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Immigrants’ Rights Are Reproductive Rights — Fight Bans and Borders

After the largest mass death of immigrants in modern US history, it is important to see the connections between the struggle for reproductive rights and the struggle for abortion rights.

Tatiana Cozzarelli

July 14, 2022
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Image of large crowd with people wearing surgical masks. Image is centered and focused on a woman carrying a child on her back.
Photo: Sandra Sebastian/AP

The largest mass death of migrants in recent U.S. history occurred last week, when 53 immigrants suffocated in a truck in San Antonio, Texas.

This comes only a few days after the Supreme Court overturned Roe v. Wade, barring the federal right to an abortion and ensuring that Texas’s draconian SB8 goes into effect.

It comes only a few weeks after the Supreme Court decided that immigrants can be detained indefinitely.

Immigrants, especially undocumented immigrants and those who do not speak English, will be among those most affected by the attacks on reproductive rights. The anti-immigrant policies that already criminalize and marginalize immigrants, the same policies that created the context for the 53 migrants killed, the same policies that allow the Border Patrol to whip Haitian immigrants — these are the same policies that are going to make it difficult for immigrants to access abortions.

Not all immigrants are treated the same way, of course. The worst xenophobia is usually reserved for Black, Brown and Asian people– immigrants from the global south. Low-income immigrants and especially undocumented people will suffer most.

Inaccessible Abortions in Detention Centers

Because crossing the border is illegal and so difficult, millions of migrants face dangerous conditions. 60 to 80 percent of surveyed immigrant women were sexually assaulted on their trip from Central America to the United States. Many of those women are detained in the hundreds of ICE jails around the country. Violence against LGBTQ+ people is also common. 

It’s no secret that these detention centers are brutal.

Countless people are beaten and assaulted in those facilities. Sexual assault is rampant. And many, especially queer and especially trans women, have died. They include Roxanna Hernandez, who died in an ICE detention center during the Trump administration, and Victoria Arellano, a trans woman from Mexico who died in ICE custody during the Obama administration. The Trump and Obama administrations were responsible for their brutal treatment; the attacks on immigrants are bipartisan. 

Accessing abortion in detention centers is exceedingly difficult. During the Trump administration teenagers in ICE custody had to get government approval, and every applicant was denied. After a three-year court battle, the Trump administration discontinued the policy.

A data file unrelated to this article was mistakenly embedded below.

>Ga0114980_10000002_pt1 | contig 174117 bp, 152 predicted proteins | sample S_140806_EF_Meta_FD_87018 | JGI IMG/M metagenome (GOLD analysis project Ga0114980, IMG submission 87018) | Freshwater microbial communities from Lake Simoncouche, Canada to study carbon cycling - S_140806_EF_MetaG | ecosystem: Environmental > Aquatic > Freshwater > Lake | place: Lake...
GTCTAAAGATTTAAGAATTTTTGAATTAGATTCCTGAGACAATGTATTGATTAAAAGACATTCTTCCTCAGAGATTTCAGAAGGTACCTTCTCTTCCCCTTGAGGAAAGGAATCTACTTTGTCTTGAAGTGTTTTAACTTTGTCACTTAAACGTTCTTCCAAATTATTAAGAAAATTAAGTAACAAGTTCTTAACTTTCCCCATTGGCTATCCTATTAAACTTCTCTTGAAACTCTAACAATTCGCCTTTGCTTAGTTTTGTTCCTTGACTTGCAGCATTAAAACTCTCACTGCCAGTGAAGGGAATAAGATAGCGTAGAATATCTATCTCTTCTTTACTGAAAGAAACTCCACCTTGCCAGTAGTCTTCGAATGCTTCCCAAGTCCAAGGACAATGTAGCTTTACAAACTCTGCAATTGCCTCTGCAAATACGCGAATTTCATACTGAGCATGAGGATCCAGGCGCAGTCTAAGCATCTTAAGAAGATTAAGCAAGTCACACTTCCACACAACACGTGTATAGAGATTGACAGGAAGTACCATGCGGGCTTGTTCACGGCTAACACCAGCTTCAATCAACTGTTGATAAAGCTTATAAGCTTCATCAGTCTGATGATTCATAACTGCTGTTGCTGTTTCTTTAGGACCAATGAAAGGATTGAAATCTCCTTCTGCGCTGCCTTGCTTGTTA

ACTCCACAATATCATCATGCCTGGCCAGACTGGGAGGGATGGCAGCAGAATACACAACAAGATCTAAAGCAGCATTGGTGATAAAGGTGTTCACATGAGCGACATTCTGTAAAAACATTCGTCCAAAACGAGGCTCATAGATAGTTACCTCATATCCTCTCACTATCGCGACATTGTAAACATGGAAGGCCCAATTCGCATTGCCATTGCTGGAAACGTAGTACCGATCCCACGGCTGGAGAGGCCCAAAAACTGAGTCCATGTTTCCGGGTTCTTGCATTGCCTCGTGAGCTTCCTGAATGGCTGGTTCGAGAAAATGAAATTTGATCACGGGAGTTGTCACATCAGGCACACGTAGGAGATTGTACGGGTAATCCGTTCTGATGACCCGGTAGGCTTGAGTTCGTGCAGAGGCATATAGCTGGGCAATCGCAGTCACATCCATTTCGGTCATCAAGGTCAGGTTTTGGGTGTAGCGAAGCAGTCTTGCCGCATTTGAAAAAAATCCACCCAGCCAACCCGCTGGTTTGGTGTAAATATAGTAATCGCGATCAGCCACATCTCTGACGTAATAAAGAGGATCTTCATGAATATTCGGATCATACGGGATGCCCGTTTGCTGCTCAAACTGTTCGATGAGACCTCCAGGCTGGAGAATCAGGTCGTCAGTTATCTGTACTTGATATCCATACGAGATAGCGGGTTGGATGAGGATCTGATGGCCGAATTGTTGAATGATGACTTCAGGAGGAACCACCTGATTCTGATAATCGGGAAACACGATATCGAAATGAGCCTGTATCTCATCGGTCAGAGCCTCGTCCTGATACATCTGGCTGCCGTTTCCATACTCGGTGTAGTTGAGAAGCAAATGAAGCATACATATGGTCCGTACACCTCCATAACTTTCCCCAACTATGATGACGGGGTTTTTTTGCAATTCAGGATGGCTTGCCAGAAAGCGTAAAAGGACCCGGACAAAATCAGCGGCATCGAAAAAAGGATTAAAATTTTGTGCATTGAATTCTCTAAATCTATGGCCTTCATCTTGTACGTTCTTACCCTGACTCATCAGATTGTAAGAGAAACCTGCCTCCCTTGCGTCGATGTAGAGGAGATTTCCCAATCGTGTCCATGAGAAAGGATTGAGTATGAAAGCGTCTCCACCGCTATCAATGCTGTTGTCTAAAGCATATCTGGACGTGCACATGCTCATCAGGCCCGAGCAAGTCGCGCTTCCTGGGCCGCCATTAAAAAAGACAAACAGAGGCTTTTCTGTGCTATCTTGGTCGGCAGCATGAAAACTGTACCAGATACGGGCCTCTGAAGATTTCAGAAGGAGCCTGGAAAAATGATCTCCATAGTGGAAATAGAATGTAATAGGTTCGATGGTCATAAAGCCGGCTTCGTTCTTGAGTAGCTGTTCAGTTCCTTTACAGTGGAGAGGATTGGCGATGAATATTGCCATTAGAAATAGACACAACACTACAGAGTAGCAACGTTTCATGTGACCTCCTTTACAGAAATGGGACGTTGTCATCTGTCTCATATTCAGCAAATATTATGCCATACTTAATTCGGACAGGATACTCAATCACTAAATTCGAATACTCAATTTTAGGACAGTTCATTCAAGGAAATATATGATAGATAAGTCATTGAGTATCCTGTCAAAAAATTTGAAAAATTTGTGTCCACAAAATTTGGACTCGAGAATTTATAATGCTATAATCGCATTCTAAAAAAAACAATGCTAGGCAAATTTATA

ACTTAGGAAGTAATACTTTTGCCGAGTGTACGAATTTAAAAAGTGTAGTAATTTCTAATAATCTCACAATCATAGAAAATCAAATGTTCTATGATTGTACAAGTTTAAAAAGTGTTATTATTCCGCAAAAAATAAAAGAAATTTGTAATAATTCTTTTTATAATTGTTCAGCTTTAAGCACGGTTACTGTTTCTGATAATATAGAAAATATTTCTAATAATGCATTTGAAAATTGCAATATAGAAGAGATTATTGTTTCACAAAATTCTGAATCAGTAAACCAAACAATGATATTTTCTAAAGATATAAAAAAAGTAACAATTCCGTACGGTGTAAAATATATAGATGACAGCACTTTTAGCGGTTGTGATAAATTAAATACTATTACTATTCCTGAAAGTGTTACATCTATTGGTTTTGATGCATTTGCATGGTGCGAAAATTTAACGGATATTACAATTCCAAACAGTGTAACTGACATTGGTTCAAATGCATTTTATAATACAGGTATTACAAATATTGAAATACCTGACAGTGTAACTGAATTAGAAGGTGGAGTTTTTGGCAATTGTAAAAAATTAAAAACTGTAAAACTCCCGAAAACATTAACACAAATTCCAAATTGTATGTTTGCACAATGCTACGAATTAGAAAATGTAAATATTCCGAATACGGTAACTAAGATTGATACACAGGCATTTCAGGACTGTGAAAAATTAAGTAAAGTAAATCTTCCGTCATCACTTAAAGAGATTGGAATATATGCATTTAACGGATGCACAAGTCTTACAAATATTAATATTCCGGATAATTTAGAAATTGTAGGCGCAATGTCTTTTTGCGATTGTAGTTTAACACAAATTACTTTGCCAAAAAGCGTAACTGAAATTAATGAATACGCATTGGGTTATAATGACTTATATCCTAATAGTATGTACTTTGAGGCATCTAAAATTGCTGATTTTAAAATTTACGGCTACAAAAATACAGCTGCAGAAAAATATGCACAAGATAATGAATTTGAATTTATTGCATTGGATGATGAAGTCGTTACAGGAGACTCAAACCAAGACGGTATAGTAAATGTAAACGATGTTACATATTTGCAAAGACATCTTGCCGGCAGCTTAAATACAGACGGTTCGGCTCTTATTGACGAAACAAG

Now ICE has said that immigrants in detention centers are entitled to abortions and will be transported out of states where abortion is illegal to have the procedures; but because of the Hyde Amendment and other federal regulations, this only pertains to cases of rape, incest, or life endangerment. Further, policies to bar abortions in detention centers and criminalize those who try to help migrants get access to abortion care are certain to gain strength now that Roe v. Wade has been overturned.

Inaccessible Travel for Abortions

There are many travel restrictions that make it difficult for undocumented people to travel. That includes over 100 checkpoints in the south of Texas that make leaving a risk for undocumented people.

Kristina Tocce, medical director for Planned Parenthood of the Rocky Mountains, explained, “I have seen patients that have expressed such fear, terror about traveling such long distances and about being pulled over and questioned.” She explains that many wonder, “What if I can’t answer those questions appropriately and I get in trouble?” 

The truth is that travel for an abortion is not accessible and the source of terror for many. She says, “That additional fear of having an interaction with law enforcement during this journey is so hard.”

But it’s not only ICE that makes it difficult to travel for abortions. There are financial restrictions that make traveling difficult, as well as lack of childcare, lack of time off work, and more.

The Hyde Amendment

The financial restrictions on abortion result from a bipartisan policy codified by the Hyde Amendment. Under this amendment, federal money cannot go toward abortions except in extremely restricted circumstances. Medicaid, then, cannot be used to access abortion. This policy, supported by the likes of Joe Biden and passed by Jimmy Carter, has had bipartisan support for decades. When Carter passed it, he said,

Well, as you know, there are many things in life that are not fair, that wealthy people can afford and poor people can’t. But I don’t believe that the Federal Government should take action to try to make these opportunities exactly equal, particularly when there is a moral factor involved.

The results were fatal. In 1977, Rosie Jimenez became the first known person to die of an illegal abortion due to Hyde Amendment. She was a 27-year-old Chicana living in Texas, the daughter of immigrant farm workers and was studying to be a social education teacher. She already had a daughter she was struggling to care for. She couldn’t afford the price of an abortion, so she sought out an under the table abortion and died from the procedure.